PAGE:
This cross-sectional study of 113 healthy white women, 20-88 years of age, evaluated relationships between bone mineral density (BMD), body composition, calcium (Ca) intake, and physical activity. The analysis was performed in the entire cohort and in groups divided by reproductive/menopausal status (premenopausal, perimenopausal, early postmenopausal, and late postmenopausal).
BMD and body composition were measured with Lunar DPX-MD densitometer using specialized software for total body, spine, femur, and forearm. Ca intake from food and supplements was assessed by a food frequency questionnaire. Past physical activity and past and present walking were assessed only in the older cohort using modified version of the Allied Dunbar National Fitness Survey for Older Adults.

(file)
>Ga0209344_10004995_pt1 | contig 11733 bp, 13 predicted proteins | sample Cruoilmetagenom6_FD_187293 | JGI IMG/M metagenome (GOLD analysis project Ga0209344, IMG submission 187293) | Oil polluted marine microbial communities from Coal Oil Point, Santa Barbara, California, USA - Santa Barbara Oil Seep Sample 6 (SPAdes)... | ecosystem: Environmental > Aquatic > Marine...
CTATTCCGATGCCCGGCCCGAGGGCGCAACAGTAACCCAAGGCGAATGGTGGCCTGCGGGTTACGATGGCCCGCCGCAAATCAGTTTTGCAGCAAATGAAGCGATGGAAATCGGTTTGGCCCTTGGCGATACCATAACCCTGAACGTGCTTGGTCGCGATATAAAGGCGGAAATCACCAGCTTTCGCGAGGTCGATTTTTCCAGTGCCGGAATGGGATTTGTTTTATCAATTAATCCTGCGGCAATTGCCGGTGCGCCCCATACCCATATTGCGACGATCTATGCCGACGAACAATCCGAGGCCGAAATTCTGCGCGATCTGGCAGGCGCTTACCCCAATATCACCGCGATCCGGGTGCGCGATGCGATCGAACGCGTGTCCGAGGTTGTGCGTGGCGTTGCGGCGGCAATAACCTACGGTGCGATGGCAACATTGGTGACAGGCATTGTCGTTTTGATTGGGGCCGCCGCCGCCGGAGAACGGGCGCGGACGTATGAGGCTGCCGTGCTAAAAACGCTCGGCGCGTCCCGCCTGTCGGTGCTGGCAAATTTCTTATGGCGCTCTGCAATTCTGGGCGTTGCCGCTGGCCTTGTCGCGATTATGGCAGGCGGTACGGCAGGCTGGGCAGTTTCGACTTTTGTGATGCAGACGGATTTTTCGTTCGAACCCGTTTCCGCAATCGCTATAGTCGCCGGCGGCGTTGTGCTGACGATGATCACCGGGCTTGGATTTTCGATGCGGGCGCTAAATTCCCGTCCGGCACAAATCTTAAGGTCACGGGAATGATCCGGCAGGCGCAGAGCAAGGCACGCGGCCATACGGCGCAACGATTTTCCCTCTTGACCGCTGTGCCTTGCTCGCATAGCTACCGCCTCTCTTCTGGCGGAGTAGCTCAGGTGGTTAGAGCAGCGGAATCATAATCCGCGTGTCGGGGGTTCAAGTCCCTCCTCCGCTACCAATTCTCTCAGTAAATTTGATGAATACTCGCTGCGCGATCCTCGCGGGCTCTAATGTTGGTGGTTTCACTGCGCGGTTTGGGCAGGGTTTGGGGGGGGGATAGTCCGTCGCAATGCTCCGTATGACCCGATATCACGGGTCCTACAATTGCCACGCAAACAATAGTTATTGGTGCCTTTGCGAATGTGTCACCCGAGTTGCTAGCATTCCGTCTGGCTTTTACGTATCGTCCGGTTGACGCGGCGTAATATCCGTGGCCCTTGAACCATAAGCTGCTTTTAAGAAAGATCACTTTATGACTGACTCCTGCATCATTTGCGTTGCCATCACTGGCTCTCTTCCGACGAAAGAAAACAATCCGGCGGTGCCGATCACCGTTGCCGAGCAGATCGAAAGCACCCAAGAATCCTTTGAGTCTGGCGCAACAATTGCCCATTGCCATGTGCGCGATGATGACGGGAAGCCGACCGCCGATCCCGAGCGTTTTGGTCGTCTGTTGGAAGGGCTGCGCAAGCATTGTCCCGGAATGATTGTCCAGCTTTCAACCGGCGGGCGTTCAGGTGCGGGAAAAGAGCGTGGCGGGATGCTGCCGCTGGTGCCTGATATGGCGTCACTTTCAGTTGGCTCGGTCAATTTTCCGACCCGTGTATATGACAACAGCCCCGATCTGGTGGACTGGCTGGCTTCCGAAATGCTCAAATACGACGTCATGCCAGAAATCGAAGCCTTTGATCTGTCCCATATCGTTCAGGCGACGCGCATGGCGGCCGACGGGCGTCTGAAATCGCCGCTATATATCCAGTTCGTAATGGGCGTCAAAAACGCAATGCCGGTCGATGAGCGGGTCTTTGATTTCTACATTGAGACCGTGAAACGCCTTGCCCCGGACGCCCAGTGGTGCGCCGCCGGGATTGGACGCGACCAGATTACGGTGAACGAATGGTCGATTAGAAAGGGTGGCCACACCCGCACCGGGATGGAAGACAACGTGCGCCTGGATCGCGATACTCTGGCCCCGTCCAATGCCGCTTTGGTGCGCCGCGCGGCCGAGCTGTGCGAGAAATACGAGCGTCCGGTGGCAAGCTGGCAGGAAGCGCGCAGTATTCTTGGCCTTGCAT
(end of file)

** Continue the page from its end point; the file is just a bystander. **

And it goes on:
The results showed significant reduction of both total body BMD and lean body mass (LBM) of 13% and 12%, respectively, with age. LBM was the strongest determinant of BMD in various skeletal sites in the entire cohort and groups. Ca was positively associated with BMD of various regions of hip in the entire cohort and in the youngest and oldest subjects (r ranging from 0.32-0.56, P <.05, in simple regression), but not in perimenopausal and early postmenopausal women. Past activity (sports and recreation) was positively associated with BMD in total body, spine, hip, and forearm (r ranging from 0.26-0.37, P <.05). Various modes of present walking were positively associated with BMD in regions of femur and forearm.
These results reveal the importance of lean tissue acting independently on bone at different skeletal sites in women across age groups as well as the positive effects on BMD of Ca in the youngest and oldest women and life-long engagement in physical activity in older women.